Insides and Outsides of Dress Code

Madeline Sanstrum, Staff Writer

One of the touchiest subjects to approach within school is the dress code, and it can be easy for any student to think the staff is not doing a good job regulating it. For example, a few points within the student handbook here at Centennial is that clothes can’t have any “direct or implicit sexual references;” beanies, stocking caps, and other head coverings are prohibited unless it is for a religious purpose; “wallet chains, spiked metal jewelry or accessories, and head wear will be regulated by the school administration;” and that sagging is not allowed (let alone wanted).

There are quite a bit of dress code violations that seems to slip in and go unnoticed, such as a provocative shirt worn by a male or a girl wearing a pair of shorts that are too short. The reverse would be a guy sagging or a girl with a dress or shirt that’s a bit on the revealing side. How it gets taken care of is a staff member or student reports it to the office or another staff member. The office then calls up the student where they are dealt with by either Greg Melvin, the Dean of Students, or secretary Shelley Johnson, depending on the situation.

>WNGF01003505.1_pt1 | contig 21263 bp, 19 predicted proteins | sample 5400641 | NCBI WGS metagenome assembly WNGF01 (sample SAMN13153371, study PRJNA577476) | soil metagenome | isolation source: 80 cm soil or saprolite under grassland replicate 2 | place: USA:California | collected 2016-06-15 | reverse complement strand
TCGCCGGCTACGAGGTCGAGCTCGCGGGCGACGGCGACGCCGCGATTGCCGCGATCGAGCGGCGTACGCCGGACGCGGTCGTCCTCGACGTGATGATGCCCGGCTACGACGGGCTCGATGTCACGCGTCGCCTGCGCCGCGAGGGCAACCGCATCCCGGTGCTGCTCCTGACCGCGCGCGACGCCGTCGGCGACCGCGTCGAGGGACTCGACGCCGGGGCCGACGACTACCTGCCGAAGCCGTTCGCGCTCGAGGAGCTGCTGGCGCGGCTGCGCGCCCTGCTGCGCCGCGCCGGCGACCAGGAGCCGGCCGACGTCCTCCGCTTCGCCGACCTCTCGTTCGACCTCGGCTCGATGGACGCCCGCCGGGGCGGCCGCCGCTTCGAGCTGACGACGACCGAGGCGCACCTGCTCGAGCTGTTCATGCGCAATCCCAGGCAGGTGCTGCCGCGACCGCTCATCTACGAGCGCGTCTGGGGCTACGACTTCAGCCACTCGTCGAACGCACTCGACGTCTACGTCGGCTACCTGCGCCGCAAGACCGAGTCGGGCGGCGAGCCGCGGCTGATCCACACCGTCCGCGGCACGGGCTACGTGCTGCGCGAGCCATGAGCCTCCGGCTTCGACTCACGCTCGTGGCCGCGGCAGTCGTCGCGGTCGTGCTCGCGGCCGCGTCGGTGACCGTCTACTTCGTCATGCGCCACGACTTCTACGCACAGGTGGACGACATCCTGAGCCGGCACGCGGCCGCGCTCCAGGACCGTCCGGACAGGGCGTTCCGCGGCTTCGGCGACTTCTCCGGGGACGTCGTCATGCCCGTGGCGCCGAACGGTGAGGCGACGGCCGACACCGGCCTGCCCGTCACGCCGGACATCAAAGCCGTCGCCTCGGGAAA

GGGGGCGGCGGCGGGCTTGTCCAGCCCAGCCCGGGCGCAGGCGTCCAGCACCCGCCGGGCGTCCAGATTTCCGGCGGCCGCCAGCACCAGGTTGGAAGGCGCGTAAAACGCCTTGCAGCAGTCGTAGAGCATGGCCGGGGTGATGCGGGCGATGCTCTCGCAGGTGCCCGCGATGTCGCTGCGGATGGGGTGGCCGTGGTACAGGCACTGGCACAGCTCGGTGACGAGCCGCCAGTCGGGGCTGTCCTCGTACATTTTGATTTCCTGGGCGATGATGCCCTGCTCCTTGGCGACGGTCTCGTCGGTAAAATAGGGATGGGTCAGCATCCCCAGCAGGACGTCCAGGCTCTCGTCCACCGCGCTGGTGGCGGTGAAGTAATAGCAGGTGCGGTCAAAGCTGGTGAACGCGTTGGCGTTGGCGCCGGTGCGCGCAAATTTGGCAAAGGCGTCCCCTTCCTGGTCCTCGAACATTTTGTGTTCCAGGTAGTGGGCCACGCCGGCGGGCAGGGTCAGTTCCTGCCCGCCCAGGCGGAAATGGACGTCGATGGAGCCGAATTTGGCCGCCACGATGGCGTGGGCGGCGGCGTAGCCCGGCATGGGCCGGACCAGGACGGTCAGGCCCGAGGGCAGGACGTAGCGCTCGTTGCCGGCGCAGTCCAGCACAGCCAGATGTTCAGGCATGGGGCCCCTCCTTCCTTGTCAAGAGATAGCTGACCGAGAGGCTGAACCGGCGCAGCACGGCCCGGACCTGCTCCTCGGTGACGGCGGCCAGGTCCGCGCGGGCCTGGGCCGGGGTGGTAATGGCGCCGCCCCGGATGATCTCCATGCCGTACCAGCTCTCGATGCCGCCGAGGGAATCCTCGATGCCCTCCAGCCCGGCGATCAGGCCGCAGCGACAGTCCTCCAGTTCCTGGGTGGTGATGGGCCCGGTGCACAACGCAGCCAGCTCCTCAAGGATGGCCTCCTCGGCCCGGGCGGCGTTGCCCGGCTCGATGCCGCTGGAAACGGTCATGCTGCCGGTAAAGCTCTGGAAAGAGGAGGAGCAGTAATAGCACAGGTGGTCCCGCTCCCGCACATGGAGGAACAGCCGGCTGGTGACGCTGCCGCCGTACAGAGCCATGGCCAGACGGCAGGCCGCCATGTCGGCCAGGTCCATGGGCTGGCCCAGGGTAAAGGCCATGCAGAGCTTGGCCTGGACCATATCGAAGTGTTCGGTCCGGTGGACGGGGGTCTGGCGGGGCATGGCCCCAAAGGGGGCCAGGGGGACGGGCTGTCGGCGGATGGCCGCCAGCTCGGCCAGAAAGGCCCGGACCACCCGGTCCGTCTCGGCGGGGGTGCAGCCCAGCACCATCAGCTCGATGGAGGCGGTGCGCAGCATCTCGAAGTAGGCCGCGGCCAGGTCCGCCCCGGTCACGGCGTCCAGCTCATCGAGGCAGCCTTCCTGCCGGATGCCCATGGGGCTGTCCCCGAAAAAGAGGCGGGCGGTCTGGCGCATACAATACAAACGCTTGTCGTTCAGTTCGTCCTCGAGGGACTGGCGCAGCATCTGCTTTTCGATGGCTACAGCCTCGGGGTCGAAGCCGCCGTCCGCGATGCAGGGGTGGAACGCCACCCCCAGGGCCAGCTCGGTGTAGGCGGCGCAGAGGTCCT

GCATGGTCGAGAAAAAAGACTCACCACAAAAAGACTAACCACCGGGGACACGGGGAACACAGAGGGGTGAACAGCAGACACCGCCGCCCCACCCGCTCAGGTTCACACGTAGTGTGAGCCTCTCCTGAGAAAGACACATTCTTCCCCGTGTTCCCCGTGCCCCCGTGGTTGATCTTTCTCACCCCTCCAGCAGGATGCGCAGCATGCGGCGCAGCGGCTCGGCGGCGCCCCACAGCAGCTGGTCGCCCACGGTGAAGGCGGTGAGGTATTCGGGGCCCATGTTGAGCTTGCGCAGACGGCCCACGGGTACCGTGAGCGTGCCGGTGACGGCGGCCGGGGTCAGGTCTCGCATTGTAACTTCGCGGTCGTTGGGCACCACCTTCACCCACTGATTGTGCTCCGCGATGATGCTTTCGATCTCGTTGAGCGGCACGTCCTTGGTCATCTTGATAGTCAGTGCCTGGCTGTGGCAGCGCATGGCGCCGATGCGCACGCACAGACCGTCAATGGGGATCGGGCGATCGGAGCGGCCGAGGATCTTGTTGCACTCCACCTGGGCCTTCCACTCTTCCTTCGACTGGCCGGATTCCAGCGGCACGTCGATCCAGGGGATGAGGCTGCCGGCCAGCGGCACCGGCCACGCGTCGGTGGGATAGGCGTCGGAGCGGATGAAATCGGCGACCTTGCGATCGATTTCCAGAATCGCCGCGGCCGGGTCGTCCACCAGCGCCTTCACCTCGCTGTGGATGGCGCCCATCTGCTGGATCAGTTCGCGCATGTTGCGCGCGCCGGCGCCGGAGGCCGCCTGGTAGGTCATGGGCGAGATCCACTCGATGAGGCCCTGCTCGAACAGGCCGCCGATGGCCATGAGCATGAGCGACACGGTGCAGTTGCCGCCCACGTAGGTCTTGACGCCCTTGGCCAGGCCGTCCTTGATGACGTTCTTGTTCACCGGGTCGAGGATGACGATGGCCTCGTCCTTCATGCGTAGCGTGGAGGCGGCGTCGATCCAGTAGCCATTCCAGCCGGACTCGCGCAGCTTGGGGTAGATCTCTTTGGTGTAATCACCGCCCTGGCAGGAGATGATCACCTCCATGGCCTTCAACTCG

The thing to keep in mind, however, is that the last point in the handbook states how the “dress code is subject to change at any time based on changing styles and trends.” This means that the staff has to keep up with fashion trends for all students, and police officers will give useful tips on growing or new gang trends as well.

“The style right now for high school girls are shorts,” says Melvin. “You have a lot of kids wearing things in style but not in dress code.”

So far I’ve just written down some of the rules and procedures that the staff follows, but what about the situations dress code violation might be found in? Apart from clever students, teachers are trained to have strong eye contact with the person they are speaking with and thus not paying attention to what the student is wearing. Plus, timing and circumstance (i.e. a well behaved class versus a misbehaving class) also holds a strong determinant factor for if they should send a student to the office.

“It can be an uncomfortable thing to approach for any staff member,” said teacher Rob Havrilla. “You don’t want to hurt anyone’s feelings, and you don’t want to say anything that could be taken as inappropriate.”

In the end, it’s understandable why there may be stray dress code violations running around the school. With the help of students also catching onto the trends, however, the two groups make it easier to spot the problem and put a hold on it.